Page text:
In my visits with couples, “problems with communication,” is the reason people most often give for deciding to seek consultation.

And while there are many, many factors that are involved in how the communications can go wrong in individual relationships (though they often involve too much expressing and not enough listening, over all), an understanding of the difference between being “frank” and being “honest” can be an important foundation for reworking the ways we go about trying to communicate with the people close to us, so that our communications lead to more closeness, instead of just widening distance.images

“But aren’t ‘frankness’ and ‘honesty’ the same thing?” you might be thinking.

Far from it.

“Honesty” focuses on our own feelings (like sadness, anger, confusion, happiness, hopefulness, excitement, anxiety and fear) and our own behaviors (including our “thought behaviors”: the stories we tell ourselves about our feelings, and about “how things are.” ). Conversely, “frankness” generally involves blaming and/or judging the other or others in some way, as a way of avoiding (however unconsciously) the vulnerability that comes with actually being honest. “Frankness” is about what I think about you, not how I feel and behave inside me.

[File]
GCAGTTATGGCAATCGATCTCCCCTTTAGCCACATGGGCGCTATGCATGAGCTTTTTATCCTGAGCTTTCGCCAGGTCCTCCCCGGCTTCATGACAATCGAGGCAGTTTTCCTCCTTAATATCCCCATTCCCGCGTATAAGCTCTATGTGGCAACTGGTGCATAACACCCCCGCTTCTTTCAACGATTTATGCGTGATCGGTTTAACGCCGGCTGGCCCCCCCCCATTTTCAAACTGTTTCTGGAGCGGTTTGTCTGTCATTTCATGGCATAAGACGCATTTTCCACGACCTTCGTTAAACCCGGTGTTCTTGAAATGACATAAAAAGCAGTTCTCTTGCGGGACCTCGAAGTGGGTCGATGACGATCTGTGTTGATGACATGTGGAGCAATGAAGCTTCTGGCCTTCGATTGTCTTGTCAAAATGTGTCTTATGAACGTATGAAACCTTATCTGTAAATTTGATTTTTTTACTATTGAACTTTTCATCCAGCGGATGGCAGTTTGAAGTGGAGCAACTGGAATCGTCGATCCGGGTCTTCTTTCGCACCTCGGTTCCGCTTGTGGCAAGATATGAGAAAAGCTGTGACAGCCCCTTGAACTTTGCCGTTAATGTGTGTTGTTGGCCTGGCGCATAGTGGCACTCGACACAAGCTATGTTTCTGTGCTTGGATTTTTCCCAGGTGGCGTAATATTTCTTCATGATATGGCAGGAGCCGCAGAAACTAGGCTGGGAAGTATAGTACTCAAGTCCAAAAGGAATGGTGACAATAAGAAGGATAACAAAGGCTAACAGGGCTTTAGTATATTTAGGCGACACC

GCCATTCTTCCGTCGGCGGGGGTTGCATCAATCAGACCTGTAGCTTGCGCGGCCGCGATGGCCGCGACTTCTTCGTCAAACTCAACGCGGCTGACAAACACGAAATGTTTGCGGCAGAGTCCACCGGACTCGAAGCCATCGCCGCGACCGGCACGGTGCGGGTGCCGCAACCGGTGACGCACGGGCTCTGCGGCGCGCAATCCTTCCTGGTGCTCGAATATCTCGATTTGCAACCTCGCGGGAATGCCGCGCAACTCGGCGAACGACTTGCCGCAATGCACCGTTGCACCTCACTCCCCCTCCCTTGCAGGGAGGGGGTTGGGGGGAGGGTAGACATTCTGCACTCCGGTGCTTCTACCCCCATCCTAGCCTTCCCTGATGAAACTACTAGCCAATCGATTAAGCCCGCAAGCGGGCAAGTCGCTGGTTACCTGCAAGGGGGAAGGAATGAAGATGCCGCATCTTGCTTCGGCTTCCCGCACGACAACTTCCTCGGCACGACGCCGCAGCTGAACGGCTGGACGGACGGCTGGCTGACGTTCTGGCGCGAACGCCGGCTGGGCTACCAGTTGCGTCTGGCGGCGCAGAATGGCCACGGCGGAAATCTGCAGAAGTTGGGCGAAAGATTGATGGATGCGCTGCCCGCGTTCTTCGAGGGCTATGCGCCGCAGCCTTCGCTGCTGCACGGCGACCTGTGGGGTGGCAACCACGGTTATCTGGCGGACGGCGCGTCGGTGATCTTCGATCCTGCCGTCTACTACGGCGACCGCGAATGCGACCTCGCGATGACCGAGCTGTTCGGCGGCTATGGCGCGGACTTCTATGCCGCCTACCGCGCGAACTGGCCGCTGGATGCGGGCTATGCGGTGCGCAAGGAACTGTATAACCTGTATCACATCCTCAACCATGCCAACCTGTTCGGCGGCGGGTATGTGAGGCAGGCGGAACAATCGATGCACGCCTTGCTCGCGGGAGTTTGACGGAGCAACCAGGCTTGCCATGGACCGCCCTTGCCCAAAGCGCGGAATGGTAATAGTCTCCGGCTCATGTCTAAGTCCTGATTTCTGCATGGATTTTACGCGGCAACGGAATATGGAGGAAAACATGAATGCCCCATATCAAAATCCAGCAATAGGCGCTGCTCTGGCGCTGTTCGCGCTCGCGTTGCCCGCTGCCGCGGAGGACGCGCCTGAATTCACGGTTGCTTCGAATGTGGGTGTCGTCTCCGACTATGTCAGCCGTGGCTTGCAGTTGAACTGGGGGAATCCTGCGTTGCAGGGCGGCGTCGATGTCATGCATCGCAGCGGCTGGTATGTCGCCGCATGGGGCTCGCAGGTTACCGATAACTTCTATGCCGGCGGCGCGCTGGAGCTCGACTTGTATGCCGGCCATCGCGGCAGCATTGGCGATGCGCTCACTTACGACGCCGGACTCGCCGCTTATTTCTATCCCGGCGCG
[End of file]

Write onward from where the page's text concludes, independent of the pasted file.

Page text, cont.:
From the point of view of this definition, the phrase “brutally honest” really doesn’t make any sense anymore. “Honesty” is never brutal, since it doesn’t get involved in judgements about others; honesty is interested in taking responsibility for self.